Agency begins ‘phase in’ of court’s ruling allowing expanded credit union membership

A “phase in” of a court’s ruling allowing expanded credit union membership eligibility got underway Thursday when the federal credit union regulator proposed new rules, despite the banking industry’s vow to continue to try and overturn the regulations.

The National Credit Union Administration (NCUA) Board unanimously proposed amendments to its rules on credit union membership at federal credit unions that would allow an applicant credit union to designate a combined statistical area (CSA), or an individual, contiguous portion of that area, as a well-defined local community (WDLC) provided that the chosen area has a population of 2.5 million or less.

The agency said, in accordance with an August D.C. Circuit Court of Appeals ruling with respect to communities based on a Core-Based Statistical Area (CBSA), that it is providing “further explanation and support for its elimination of the requirement to serve the CBSA’s core area” as provided for in the original rule adopted in 2016 by the board. The agency also said it is proposing to clarify existing requirements and “add an explicit provision to its rules to address concerns about potential discrimination in the FOM selection for CSAs and CBSAs.”

In August, a federal appeals court overturned a district court ruling from the previous year that vacated two provisions of the agency’s chartering and field-of-membership (FOM) rule that had been in effect since February 2017 (as adopted in 2016). Those provisions qualified a CSA with fewer than 2.5 million people as a “local community” that can be served by a credit union; the other raised to 1 million people the population limit for rural districts that may be served.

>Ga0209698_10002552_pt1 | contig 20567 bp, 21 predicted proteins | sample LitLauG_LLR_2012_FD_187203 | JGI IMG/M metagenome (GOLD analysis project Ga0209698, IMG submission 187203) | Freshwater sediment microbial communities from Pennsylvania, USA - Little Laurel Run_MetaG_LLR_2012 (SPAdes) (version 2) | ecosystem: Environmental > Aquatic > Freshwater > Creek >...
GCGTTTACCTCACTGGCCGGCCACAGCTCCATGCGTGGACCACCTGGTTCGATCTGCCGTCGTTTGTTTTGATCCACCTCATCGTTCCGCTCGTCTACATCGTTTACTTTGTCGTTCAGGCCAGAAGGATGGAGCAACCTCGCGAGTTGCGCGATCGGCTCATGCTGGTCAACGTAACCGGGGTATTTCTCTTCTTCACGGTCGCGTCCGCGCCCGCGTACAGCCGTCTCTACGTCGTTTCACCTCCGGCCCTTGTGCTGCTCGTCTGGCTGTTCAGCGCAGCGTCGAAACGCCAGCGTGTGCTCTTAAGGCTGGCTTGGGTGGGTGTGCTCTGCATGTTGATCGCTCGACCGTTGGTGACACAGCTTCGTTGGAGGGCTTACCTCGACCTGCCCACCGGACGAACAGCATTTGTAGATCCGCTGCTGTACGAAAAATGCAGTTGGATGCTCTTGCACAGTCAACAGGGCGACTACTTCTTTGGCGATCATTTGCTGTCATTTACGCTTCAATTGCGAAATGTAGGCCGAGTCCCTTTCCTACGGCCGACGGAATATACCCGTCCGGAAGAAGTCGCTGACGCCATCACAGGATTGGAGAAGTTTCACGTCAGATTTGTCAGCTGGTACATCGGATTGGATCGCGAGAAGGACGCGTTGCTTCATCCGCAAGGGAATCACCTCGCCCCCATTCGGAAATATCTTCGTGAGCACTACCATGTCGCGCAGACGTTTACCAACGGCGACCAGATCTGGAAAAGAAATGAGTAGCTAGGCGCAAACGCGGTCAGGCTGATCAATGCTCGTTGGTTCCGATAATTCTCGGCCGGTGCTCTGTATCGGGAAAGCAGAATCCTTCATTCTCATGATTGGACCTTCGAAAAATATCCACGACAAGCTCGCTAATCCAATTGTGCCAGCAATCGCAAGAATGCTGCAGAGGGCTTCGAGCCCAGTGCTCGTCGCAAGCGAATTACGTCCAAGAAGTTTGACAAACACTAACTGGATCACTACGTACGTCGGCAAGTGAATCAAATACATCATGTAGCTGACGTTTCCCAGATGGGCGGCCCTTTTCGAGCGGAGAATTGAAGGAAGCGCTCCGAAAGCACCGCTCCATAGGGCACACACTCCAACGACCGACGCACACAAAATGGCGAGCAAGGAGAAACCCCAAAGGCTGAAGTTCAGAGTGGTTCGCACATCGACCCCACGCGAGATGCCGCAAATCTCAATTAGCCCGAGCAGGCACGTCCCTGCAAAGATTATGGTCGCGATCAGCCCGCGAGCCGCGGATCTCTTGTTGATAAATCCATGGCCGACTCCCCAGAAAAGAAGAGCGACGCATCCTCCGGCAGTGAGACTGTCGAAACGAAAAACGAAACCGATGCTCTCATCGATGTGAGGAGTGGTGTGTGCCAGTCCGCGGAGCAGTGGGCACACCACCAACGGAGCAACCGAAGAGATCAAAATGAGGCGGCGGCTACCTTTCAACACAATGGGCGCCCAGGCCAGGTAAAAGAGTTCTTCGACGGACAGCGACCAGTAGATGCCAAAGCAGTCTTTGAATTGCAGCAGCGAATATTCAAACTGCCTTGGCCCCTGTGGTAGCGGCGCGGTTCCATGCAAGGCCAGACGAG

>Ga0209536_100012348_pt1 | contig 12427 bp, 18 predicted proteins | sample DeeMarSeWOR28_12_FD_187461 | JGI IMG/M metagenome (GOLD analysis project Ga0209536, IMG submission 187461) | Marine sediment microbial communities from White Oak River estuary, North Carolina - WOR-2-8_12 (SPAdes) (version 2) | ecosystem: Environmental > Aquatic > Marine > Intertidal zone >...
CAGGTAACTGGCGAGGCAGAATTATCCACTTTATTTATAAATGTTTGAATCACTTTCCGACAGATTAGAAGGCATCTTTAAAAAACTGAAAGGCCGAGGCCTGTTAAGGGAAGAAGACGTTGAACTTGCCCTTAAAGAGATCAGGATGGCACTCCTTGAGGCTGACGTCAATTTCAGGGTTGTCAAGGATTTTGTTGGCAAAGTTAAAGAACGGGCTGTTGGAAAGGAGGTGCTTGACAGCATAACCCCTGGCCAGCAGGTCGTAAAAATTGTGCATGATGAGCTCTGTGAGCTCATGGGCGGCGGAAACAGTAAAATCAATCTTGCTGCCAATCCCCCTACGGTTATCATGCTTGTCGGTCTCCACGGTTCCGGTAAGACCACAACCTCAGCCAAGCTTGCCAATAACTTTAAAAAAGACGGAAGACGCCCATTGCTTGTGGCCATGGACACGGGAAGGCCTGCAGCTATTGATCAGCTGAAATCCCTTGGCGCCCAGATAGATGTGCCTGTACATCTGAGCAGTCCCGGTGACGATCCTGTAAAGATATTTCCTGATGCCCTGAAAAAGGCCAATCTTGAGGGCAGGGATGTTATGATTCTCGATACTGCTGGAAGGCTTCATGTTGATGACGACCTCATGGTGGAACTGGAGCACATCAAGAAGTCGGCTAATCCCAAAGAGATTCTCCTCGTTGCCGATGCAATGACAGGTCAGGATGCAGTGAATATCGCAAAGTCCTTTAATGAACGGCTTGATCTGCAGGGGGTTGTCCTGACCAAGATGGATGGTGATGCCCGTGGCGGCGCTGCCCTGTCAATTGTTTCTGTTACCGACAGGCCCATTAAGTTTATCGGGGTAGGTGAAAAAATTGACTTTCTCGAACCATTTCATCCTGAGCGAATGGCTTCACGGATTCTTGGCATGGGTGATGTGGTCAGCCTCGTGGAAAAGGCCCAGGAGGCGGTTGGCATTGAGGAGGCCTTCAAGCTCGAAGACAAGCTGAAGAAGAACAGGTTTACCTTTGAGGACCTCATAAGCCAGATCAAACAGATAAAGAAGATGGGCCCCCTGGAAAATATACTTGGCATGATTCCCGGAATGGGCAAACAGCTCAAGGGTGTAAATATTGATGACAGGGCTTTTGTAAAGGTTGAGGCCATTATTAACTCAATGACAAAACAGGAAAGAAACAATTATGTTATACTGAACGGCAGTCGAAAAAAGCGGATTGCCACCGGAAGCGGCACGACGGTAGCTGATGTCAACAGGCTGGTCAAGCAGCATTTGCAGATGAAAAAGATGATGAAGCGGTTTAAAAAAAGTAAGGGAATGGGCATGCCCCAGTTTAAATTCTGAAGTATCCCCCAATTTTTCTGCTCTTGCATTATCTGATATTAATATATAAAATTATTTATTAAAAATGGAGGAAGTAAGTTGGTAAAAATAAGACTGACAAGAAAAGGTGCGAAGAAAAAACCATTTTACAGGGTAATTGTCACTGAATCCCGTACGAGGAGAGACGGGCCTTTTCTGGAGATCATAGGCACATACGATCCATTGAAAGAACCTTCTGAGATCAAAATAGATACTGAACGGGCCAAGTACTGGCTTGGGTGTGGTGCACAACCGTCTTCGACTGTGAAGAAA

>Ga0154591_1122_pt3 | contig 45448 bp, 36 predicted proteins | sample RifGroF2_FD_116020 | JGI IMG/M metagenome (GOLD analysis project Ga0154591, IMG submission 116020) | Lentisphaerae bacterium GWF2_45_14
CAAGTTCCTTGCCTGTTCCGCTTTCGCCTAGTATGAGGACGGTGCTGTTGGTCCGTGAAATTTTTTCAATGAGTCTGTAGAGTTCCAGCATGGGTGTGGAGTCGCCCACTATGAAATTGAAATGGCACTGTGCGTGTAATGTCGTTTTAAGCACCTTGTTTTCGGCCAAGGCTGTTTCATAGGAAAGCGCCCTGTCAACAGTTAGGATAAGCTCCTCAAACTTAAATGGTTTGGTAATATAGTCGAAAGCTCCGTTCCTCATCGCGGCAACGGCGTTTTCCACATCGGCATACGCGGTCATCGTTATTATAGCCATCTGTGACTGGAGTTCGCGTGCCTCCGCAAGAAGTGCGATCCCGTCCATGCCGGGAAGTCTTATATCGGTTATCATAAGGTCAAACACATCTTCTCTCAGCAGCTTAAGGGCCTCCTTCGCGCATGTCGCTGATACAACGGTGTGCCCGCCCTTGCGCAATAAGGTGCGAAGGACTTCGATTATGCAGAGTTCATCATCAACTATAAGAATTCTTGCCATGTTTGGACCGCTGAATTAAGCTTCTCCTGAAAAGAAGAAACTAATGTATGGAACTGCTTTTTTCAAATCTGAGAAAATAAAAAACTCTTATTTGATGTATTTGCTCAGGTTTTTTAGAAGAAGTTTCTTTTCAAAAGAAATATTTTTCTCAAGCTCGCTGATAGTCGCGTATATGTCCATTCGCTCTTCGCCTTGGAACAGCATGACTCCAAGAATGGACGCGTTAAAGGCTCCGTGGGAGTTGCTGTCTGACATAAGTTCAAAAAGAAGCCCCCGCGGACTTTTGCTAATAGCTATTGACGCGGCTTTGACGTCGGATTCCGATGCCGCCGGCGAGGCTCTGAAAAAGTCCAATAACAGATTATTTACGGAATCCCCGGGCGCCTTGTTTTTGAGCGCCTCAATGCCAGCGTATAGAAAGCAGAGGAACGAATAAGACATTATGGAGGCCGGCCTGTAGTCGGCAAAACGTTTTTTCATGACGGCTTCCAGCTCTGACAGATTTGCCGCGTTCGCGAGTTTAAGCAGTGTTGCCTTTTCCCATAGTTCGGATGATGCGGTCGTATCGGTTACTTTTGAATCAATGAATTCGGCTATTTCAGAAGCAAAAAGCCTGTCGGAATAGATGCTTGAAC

In its August decision, the U.S. Circuit Court of Appeals for the D.C. Circuit ruled that NCUA holds “vast discretion to define terms because Congress expressly has given it such power.” However, the court also stated that the authority is not boundless. “The agency must craft a reasonable definition consistent with the Act’s text and purposes,” the court stated.

Following that ruling, NCUA Board Chairman Rodney Hood indicated last month that the agency would take a “phased approach” in moving forward on its regulation, given that the court’s ruling remained subject to requests for further review. Hood also said “in the near future” the agency would consider a limited proposal to address the definition of local community. The federal court, in its decision, focused on the definition of “Core-Based Statistical Areas” that do not include the urban core.

Thursday, Hood said re-adopting the CSA provision and other provisions in the proposal were “an important stage” in modernizing the agency’s credit union membership rules, and in phasing in the August decision by the appeals court. However, a banking trade group (which originally asked the court to intervene and block the rules, but was blocked by the appeals court) has stated it will seek an “en banc” review of the appeals court decision.

NCUA staff, in response to a question by Hood, said the banking group’s pending litigation will change nothing that NCUA is proposing, and that all other options are left in place.

NCUA Proposal: Chartering and Field of Membership